Archive for the ‘Chicago Bulls’ Category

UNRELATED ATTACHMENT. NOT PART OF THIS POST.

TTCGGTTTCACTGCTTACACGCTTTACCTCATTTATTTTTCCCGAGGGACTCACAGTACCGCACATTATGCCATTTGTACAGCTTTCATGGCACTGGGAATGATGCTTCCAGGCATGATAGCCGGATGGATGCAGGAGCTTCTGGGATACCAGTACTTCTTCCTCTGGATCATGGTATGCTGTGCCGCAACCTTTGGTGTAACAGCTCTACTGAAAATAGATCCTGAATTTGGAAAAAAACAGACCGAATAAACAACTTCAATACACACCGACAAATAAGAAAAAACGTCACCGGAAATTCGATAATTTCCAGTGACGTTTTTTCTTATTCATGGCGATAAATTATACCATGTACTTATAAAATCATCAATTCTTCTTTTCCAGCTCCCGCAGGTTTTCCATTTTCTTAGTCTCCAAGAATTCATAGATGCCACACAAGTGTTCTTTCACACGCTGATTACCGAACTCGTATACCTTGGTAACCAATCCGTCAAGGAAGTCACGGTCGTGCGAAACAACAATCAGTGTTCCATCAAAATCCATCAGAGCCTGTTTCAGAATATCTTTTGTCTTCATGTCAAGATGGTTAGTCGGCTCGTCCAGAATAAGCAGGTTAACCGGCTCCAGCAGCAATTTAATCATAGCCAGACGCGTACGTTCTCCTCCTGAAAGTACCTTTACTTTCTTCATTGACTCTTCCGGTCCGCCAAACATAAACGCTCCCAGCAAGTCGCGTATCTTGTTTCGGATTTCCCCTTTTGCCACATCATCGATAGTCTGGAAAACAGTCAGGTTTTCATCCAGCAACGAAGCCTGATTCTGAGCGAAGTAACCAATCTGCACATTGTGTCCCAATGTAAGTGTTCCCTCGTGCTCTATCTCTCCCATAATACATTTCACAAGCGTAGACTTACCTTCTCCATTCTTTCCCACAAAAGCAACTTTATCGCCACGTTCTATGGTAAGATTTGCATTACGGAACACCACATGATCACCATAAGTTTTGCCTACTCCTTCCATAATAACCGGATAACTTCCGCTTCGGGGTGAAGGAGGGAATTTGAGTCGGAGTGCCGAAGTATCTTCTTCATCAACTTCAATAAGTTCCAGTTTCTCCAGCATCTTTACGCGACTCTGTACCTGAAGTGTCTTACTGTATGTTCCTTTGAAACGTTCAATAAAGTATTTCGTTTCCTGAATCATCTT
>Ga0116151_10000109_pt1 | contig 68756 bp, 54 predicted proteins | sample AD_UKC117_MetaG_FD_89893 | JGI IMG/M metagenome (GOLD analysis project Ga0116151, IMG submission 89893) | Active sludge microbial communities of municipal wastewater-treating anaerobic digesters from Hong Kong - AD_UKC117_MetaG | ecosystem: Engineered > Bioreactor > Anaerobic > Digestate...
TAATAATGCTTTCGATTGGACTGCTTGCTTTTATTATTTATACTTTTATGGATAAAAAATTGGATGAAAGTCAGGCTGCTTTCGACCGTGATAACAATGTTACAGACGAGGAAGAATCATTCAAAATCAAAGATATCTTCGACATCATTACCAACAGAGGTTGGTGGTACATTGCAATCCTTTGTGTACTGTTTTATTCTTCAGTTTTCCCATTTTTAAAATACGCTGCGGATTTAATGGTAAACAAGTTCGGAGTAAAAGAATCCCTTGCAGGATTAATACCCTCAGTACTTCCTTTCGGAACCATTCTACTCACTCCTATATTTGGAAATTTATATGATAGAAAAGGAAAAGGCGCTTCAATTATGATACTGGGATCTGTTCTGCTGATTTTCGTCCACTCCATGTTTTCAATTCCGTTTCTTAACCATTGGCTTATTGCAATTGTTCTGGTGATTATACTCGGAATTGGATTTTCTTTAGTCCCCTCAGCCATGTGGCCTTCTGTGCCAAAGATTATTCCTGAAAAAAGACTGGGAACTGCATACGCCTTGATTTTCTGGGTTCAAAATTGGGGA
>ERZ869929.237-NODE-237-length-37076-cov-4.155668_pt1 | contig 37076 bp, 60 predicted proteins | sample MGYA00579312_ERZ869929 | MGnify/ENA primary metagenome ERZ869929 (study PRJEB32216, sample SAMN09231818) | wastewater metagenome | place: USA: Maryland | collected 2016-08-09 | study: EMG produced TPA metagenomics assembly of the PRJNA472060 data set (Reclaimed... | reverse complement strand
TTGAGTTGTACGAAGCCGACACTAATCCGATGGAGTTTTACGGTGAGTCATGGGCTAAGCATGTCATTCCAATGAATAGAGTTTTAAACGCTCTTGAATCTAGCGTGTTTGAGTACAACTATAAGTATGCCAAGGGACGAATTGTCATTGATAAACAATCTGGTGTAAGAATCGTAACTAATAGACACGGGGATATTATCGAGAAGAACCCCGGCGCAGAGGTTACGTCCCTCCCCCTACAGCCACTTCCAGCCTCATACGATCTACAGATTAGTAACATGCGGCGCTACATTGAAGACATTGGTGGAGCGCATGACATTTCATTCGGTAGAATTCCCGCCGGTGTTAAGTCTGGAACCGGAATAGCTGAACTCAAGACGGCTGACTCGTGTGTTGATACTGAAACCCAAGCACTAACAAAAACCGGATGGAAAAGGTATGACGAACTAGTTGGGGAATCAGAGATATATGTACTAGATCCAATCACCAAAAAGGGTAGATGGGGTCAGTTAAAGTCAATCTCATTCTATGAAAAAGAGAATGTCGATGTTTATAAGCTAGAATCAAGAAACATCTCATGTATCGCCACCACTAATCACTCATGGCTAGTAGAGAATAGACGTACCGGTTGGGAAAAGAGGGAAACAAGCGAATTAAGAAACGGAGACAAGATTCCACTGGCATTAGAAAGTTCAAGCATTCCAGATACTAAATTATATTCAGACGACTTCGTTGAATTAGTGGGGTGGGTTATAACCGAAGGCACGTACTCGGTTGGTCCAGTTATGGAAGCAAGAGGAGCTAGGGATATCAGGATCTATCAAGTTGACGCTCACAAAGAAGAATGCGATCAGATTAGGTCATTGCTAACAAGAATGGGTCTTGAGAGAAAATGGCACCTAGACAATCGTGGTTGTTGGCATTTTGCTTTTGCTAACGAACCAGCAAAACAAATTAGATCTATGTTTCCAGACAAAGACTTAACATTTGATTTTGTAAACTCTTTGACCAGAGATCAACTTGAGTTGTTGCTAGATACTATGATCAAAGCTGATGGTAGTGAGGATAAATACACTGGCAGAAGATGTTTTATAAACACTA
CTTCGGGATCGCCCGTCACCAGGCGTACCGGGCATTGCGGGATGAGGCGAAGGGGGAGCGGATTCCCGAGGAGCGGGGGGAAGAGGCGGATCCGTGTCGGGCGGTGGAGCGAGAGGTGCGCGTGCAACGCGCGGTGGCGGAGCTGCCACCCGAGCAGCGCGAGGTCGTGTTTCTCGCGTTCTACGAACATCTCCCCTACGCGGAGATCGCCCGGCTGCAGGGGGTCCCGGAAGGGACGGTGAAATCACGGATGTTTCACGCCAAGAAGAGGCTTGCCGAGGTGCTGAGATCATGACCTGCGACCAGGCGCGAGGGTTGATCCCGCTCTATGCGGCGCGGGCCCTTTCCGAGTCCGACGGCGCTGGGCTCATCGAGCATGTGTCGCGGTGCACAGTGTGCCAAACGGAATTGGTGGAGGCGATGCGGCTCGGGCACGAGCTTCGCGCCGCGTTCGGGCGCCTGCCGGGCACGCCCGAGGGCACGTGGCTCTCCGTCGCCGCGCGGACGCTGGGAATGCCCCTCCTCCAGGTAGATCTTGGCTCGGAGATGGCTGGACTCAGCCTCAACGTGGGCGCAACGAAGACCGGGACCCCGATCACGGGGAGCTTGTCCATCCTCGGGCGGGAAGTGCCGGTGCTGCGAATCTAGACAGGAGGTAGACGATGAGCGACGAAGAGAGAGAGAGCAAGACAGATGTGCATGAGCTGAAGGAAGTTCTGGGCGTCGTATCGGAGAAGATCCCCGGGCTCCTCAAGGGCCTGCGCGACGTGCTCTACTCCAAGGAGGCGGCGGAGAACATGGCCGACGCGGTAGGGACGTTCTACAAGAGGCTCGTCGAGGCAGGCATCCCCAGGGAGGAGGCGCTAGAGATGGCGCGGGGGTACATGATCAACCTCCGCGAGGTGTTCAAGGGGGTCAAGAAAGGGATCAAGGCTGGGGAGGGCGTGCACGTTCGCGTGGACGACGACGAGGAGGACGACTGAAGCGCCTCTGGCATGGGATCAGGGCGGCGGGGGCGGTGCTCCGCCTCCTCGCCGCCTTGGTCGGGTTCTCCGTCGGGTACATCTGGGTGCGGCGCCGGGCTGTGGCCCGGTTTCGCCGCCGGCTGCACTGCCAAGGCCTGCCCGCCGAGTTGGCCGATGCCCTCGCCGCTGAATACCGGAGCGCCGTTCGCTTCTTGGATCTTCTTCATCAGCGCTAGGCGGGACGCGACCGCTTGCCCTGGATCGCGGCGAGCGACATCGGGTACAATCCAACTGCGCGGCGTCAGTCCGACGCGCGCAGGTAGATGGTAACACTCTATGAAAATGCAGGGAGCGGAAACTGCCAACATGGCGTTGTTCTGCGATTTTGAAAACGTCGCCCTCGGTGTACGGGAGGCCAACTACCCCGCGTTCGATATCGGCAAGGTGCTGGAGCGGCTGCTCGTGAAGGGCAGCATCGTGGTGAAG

Time is a bit cramped this week with Thanksgiving upon us, so I’ll be tackling one mailbag question below this week. Also, I need to wallow a bit in my misery about Derrick Rose being out for the rest of season with a torn meniscus in his right knee after having just been out for 18 months for a torn ACL in his left knee. If you were following my Twitter feed on Friday night when the injury occurred, you probably were hoping that I didn’t have access to any sharp metal objects – it was a dark, dark evening. As a 35-year old Chicago sports and Illini fan, I’ve seen more than my fair share of debilitating sports moments, but nothing has been as bad as these back-to-back Derrick Rose injuries. I had dreamed of the Bulls somehow landing D-Rose in the draft back when he was still not even halfway done with his high school career at Simeon and the night that the franchise won the 2008 NBA lottery with a 1.7% chance was the greatest off-the-field sports moment that I had ever witnessed (if that makes sense). By the end of his rookie season, he had quickly vaulted to one of my 5 favorite athletes of all-time (the others being Michael Jordan, Walter Payton, Frank Thomas and Illini era Deron Williams). So, this has been an excruciating process to witness and there’s a palpable feeling here that Rose may end up on the list of “What might have been?” athletic enigmas such as Gale Sayers, Bill Walton and Bo Jackson. From an overall Bulls team perspective, the franchise is now in the “basketball hell” danger zone where they’re not good enough to win a championship yet not bad enough (even with Rose being out and presumably trading Luol Deng and his expiring contract) to realistically tank to get a legit shot at a top 5 lottery pick in next summer’s loaded draft. (Granted, I’ll keep praying for the sports gods to throw us the bone of Rose’s fellow Simeon alum Jabari Parker ending up in a Bulls uniform.) In summary, thank goodness for the Blackhawks!